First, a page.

From Embryology

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Fetus in Utero between Fifth and Sixth Months

Maternal Portion

The maternal portion of the placenta is formed by the decidua placentalis containing the intervillous space. As already explained, this space is produced by the enlargement and intercommunication of the spaces in the trophoblastic network. The changes involve the disappearance of the greater portion of the stratum compactum, but the deeper part of this layer persists and is condensed to form what is known as the basal plate. Between this plate and the uterine muscular fibres are the stratum spongiosum and the boundary layer; through these and the basal plate the uterine arteries and veins pass to and from the intervillous space. The endothelial lining of the uterine vessels ceases at the point where they terminate in the intervillous space which is lined by the syncytiotrophoblast. Portions of the stratum compactum persist and are condensed to form a series of septa, which extend from the basal plate through the thickness of the placenta and subdivide it into the lobules or cotyledons seen on the uterine surface of the detached placenta.

Fetal Portion

The fetal portion of the placenta consists of the villi of the chorion frondosum; these branch repeatedly, and increase enormously in size. These greatly ramified villi are suspended in the intervillous space, and are bathed in maternal blood, which is conveyed to the space by the uterine arteries and carried away by the uterine veins. A branch of an umbilical artery enters each villus and ends in a capillary plexus from which the blood is drained by a tributary of the umbilical vein. The vessels of the villus are surrounded by a thin layer of mesoderm consisting of gelatinous connective tissue, which is covered by two strata of ectodermal cells derived from the trophoblast: the deeper stratum, next the mesodermic tissue, represents the cytotrophoblast or layer of Langhans; the superficial, in contact with the maternal blood, the syncytiotrophoblast. After the fifth month the two strata of cells are replaced by a single layer of somewhat flattened cells.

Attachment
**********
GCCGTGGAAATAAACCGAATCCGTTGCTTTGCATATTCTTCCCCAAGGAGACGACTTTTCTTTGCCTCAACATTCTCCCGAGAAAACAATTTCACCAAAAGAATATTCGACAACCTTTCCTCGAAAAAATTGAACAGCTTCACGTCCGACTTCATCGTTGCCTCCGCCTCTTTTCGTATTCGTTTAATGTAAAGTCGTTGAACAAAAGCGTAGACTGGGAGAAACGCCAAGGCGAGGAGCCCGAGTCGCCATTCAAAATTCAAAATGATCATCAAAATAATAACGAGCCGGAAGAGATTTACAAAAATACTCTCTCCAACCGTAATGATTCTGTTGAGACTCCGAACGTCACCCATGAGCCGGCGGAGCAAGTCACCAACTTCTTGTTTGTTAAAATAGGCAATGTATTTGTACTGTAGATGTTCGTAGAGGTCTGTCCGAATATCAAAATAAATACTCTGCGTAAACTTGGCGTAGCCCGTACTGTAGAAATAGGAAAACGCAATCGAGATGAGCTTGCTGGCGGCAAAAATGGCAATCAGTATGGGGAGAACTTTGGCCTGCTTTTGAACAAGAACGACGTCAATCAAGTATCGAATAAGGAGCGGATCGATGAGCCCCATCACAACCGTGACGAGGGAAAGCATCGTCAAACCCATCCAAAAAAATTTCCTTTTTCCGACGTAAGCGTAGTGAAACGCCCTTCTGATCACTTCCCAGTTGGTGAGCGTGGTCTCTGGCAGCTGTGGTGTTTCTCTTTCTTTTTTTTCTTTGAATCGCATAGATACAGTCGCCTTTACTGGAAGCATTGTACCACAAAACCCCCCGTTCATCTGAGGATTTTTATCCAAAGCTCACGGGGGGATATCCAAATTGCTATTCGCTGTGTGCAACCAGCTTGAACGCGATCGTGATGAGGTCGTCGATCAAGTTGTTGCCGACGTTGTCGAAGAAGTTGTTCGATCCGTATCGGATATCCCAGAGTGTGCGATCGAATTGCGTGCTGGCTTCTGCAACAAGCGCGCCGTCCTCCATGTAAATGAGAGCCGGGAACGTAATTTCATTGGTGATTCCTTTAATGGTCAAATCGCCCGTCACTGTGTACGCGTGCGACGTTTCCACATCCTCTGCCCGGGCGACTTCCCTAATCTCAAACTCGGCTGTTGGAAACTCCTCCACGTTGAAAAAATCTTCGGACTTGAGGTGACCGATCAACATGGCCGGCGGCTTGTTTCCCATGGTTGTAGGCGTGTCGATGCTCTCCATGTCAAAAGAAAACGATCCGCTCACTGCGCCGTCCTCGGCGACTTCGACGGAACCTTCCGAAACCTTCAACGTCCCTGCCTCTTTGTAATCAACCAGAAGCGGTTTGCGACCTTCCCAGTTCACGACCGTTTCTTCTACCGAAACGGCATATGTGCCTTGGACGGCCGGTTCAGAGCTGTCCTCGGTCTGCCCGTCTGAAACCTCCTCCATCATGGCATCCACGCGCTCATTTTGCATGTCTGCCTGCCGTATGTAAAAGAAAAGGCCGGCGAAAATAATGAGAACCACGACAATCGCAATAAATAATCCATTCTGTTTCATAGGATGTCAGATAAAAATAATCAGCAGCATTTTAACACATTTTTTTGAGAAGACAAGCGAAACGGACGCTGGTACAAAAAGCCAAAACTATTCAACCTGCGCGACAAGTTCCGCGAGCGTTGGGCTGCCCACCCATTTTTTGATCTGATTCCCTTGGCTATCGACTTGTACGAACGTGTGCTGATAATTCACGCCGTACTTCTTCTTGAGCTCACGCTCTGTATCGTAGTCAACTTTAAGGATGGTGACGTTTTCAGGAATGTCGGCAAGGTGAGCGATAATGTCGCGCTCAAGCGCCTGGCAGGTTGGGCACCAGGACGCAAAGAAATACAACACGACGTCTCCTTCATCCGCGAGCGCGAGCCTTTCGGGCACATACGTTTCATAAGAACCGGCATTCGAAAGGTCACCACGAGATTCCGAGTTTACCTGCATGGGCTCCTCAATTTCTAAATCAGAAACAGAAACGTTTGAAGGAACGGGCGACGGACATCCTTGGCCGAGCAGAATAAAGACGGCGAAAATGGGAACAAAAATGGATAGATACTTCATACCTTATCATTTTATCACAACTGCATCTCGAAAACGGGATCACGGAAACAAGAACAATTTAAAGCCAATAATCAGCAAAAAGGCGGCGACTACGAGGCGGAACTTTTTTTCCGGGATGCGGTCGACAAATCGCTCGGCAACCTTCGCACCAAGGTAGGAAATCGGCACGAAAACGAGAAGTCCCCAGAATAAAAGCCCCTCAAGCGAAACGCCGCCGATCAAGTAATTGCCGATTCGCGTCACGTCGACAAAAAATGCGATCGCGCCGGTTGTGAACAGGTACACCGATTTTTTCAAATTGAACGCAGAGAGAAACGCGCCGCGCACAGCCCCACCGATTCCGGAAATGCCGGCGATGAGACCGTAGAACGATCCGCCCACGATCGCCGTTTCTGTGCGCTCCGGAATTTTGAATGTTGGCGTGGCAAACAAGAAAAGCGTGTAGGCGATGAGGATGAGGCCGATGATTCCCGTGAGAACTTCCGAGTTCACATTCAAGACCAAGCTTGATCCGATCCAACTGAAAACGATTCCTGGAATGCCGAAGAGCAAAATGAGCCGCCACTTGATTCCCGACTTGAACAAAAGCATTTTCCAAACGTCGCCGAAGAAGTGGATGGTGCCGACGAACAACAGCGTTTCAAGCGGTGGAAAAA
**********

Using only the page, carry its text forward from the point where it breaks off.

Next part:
Links: Placenta Development | Fetal Development

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Gray H. Anatomy of the human body. (1918) Philadelphia: Lea & Febiger.

Cite this page: Hill, M.A. (2024, April 23) Embryology Gray0038.jpg. Retrieved from

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© Dr Mark Hill 2024, UNSW Embryology ISBN: 978 0 7334 2609 4 - UNSW CRICOS Provider Code No. 00098G

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current17:46, 18 May 2012Thumbnail for version as of 17:46, 18 May 2012462 × 600 (45 KB)Z8600021 (talk | contribs)
20:53, 21 April 2010Thumbnail for version as of 20:53, 21 April 2010400 × 519 (60 KB)S8600021 (talk | contribs)Fetus in utero, between fifth and sixth months. Category:Historic Embryology Category:Gray's 1918 Anatomy Category:Human Fetus Category:Placenta